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Inhibitory Effect of Jeju Tea Extracts and Vanadate on Postprandial Hyperglycemia and Hypertension, and In Vitro Study
Korean J Clin Lab Sci 2020;52:398-407  
Published on December 30, 2020
Copyright © 2020 Korean Society for Clinical Laboratory Science.

Shin Young Park

Department of Clinical Laboratory Science, Cheju Halla University, Jeju, Korea
Correspondence to: Shin Young Park
Department of Clinical Laboratory Science, Cheju Halla University, 38 Halladaehak-ro, Jeju 63092, Korea
E-mail: shiny@chu.ac.kr
ORCID: https://orcid.org/0000-0002-2330-5638
Abstract
The inhibitory effect on α-glucosidase, a marker of postprandial hyperglycemia, and angiotensinconverting enzyme (ACE), a marker of hypertension, was analyzed using non-fermented green tea and three different types of fermented tea, which are popular beverages in modern life. Green tea was mixed with trace amounts of vanadate (50 μg/mL), which has insulin-mimetic effects, to investigate the synergistic effect of vanadate on the inhibition of α-glucosidase. The concentration of epigallocatechin gallate (EGCG) and caffeine was also checked. The extracts of green tea and fermented teas showed clear inhibition on α-glucosidase, which caused a decrease in the postprandial glucose levels. The inhibitory effect was most prominent in the 20% fermented tea. Trace amounts of vanadate (50 μg/mL)-mixed green tea extract had twice the inhibitory effect on α -glucosidase than the pure tea extract. All teas showed inhibitory effects on ACE. Among those, the effect was most prominent in green tea, which had higher concentrations of EGCG. In contrast, the postprandial glucose-lowering effect and ACE inhibition of the fermented teas, which have a lower level of EGCG, was attributed to some other different functional substances.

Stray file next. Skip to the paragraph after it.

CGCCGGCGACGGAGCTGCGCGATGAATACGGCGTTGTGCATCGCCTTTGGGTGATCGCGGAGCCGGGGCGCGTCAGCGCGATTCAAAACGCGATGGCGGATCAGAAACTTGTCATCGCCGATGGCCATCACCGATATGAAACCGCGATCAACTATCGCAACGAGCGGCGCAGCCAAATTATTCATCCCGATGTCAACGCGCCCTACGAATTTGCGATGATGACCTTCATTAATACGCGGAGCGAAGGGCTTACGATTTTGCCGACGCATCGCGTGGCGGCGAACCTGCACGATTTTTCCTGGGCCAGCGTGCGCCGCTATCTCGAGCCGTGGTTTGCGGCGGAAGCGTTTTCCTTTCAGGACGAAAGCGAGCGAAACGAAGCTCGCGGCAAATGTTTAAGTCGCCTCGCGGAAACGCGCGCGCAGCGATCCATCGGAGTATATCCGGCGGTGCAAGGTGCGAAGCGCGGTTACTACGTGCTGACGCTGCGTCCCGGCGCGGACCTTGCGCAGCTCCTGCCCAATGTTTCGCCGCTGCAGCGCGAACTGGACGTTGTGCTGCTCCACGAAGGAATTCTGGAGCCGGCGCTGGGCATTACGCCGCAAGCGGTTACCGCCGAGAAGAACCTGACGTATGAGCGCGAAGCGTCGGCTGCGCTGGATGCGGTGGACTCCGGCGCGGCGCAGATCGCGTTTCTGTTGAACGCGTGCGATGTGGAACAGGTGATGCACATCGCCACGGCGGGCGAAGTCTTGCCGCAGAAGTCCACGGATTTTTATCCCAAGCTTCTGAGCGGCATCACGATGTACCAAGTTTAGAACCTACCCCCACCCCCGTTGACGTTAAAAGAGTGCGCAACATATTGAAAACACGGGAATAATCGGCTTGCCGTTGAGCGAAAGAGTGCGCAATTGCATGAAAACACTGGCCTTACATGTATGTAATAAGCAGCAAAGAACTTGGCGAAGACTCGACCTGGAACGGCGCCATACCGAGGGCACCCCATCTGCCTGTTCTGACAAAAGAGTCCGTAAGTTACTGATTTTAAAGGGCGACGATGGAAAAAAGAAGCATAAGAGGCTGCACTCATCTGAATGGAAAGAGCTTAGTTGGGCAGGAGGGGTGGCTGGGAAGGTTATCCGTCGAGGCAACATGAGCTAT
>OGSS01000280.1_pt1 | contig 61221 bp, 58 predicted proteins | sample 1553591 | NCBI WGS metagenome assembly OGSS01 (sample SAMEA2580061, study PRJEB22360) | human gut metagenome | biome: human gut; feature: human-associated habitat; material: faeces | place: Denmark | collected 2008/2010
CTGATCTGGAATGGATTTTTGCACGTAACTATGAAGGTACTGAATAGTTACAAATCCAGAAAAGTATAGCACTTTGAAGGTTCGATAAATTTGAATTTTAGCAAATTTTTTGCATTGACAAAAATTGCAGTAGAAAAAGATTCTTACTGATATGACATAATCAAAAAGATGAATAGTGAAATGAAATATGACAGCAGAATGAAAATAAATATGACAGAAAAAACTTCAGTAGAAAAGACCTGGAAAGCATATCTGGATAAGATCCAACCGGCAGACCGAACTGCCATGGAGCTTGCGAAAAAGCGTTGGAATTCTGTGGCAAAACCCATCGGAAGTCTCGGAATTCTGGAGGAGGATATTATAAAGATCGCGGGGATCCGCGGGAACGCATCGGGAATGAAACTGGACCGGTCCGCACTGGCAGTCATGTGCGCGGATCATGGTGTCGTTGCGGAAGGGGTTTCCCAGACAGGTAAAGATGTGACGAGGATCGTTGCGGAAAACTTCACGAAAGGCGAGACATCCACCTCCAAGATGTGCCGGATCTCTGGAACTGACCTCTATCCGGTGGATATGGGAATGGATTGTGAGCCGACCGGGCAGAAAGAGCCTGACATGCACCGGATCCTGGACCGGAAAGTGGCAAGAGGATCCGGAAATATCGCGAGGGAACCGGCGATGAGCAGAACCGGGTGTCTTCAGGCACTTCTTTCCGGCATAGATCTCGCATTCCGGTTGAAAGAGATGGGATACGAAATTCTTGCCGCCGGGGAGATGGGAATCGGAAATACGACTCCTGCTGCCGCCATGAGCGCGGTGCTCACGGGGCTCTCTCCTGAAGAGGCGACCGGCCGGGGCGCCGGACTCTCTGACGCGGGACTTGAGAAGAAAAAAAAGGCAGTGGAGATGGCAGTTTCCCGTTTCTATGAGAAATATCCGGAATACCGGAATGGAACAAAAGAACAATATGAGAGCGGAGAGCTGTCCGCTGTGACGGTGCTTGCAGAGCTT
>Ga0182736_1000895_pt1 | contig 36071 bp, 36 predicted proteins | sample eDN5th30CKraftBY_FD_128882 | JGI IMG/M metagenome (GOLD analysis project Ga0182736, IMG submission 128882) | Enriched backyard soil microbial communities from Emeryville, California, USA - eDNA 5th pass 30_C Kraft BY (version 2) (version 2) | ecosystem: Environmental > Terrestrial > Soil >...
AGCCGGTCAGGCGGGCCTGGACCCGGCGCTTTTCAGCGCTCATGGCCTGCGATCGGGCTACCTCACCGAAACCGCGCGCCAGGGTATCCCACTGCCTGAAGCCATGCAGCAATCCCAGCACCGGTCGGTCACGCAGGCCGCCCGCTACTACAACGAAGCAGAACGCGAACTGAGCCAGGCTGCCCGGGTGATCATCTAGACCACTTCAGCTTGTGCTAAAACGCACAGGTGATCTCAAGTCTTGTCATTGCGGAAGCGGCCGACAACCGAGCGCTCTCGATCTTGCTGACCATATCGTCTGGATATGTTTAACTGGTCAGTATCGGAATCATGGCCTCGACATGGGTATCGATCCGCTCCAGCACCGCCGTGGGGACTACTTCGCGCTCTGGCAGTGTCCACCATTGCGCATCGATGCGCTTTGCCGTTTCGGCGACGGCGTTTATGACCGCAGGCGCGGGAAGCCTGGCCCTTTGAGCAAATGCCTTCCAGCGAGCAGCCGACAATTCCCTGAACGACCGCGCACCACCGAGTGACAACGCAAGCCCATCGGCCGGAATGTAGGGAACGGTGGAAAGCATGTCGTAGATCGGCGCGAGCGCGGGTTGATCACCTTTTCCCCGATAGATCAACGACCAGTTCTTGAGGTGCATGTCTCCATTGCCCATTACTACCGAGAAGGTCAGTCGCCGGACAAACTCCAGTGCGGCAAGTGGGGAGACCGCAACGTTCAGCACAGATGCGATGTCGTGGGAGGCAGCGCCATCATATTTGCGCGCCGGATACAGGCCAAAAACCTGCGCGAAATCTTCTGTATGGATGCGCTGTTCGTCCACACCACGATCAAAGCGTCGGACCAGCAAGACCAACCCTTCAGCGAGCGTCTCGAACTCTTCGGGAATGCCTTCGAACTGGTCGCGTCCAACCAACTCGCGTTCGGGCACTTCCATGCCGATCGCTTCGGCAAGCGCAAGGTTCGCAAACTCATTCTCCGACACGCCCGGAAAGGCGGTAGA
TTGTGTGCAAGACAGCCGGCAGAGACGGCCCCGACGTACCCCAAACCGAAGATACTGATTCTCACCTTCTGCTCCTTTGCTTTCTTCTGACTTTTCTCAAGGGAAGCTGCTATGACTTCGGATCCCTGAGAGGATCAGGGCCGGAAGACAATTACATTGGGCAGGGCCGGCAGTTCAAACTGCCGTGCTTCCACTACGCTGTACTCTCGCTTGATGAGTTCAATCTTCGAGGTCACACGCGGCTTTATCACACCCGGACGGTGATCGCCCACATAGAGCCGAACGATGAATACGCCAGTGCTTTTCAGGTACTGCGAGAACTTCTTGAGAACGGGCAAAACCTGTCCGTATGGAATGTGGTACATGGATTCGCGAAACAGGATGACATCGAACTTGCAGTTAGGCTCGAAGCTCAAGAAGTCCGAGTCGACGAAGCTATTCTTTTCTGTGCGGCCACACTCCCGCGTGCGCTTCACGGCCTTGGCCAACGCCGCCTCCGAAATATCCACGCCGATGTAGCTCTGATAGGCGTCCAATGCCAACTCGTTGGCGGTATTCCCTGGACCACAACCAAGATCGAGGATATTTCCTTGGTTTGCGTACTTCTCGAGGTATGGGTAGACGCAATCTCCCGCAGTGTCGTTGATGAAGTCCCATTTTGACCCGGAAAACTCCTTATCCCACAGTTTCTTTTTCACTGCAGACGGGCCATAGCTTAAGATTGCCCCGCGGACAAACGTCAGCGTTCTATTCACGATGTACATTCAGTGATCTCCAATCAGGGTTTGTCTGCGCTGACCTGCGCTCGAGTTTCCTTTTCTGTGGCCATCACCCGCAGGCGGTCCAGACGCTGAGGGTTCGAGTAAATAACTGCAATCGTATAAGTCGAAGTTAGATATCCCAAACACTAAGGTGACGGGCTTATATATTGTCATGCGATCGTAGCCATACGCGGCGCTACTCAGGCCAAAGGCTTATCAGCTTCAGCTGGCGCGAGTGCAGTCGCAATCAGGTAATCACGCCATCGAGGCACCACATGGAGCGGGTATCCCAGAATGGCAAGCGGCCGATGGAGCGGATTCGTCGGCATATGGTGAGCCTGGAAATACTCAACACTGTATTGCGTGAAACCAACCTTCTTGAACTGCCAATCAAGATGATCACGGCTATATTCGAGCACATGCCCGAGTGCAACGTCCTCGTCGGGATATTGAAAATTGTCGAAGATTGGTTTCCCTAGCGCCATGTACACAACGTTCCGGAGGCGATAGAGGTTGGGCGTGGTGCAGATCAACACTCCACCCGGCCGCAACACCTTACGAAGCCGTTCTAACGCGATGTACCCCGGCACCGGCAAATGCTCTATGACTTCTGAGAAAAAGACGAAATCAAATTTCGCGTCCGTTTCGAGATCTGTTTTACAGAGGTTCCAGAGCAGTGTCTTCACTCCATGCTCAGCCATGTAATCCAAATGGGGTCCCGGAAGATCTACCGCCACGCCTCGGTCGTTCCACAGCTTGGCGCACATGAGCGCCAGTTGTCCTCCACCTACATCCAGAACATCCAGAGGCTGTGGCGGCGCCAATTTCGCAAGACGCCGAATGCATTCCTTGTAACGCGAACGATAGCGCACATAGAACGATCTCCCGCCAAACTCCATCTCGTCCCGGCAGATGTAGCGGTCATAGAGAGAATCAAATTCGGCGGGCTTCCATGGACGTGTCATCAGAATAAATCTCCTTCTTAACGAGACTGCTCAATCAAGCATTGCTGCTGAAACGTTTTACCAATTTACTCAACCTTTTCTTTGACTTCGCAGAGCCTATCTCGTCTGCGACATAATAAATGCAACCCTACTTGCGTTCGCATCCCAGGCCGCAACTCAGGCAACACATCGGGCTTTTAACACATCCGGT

Keywords : Angiotensin converting enzyme, Fermented tea, Green tea, Postprandial glucose, Vanadate
INTRODUCTION